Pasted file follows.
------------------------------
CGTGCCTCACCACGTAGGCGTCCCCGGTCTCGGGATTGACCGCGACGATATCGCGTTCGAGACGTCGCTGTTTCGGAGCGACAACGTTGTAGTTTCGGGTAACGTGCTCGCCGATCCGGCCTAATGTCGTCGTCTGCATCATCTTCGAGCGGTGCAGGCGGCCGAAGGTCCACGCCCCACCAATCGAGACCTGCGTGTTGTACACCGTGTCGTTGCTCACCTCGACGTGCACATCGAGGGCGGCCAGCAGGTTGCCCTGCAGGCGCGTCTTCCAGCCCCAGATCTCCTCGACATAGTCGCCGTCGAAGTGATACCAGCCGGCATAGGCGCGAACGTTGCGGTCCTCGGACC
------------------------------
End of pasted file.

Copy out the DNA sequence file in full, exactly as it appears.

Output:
CGTGCCTCACCACGTAGGCGTCCCCGGTCTCGGGATTGACCGCGACGATATCGCGTTCGAGACGTCGCTGTTTCGGAGCGACAACGTTGTAGTTTCGGGTAACGTGCTCGCCGATCCGGCCTAATGTCGTCGTCTGCATCATCTTCGAGCGGTGCAGGCGGCCGAAGGTCCACGCCCCACCAATCGAGACCTGCGTGTTGTACACCGTGTCGTTGCTCACCTCGACGTGCACATCGAGGGCGGCCAGCAGGTTGCCCTGCAGGCGCGTCTTCCAGCCCCAGATCTCCTCGACATAGTCGCCGTCGAAGTGATACCAGCCGGCATAGGCGCGAACGTTGCGGTCCTCGGACC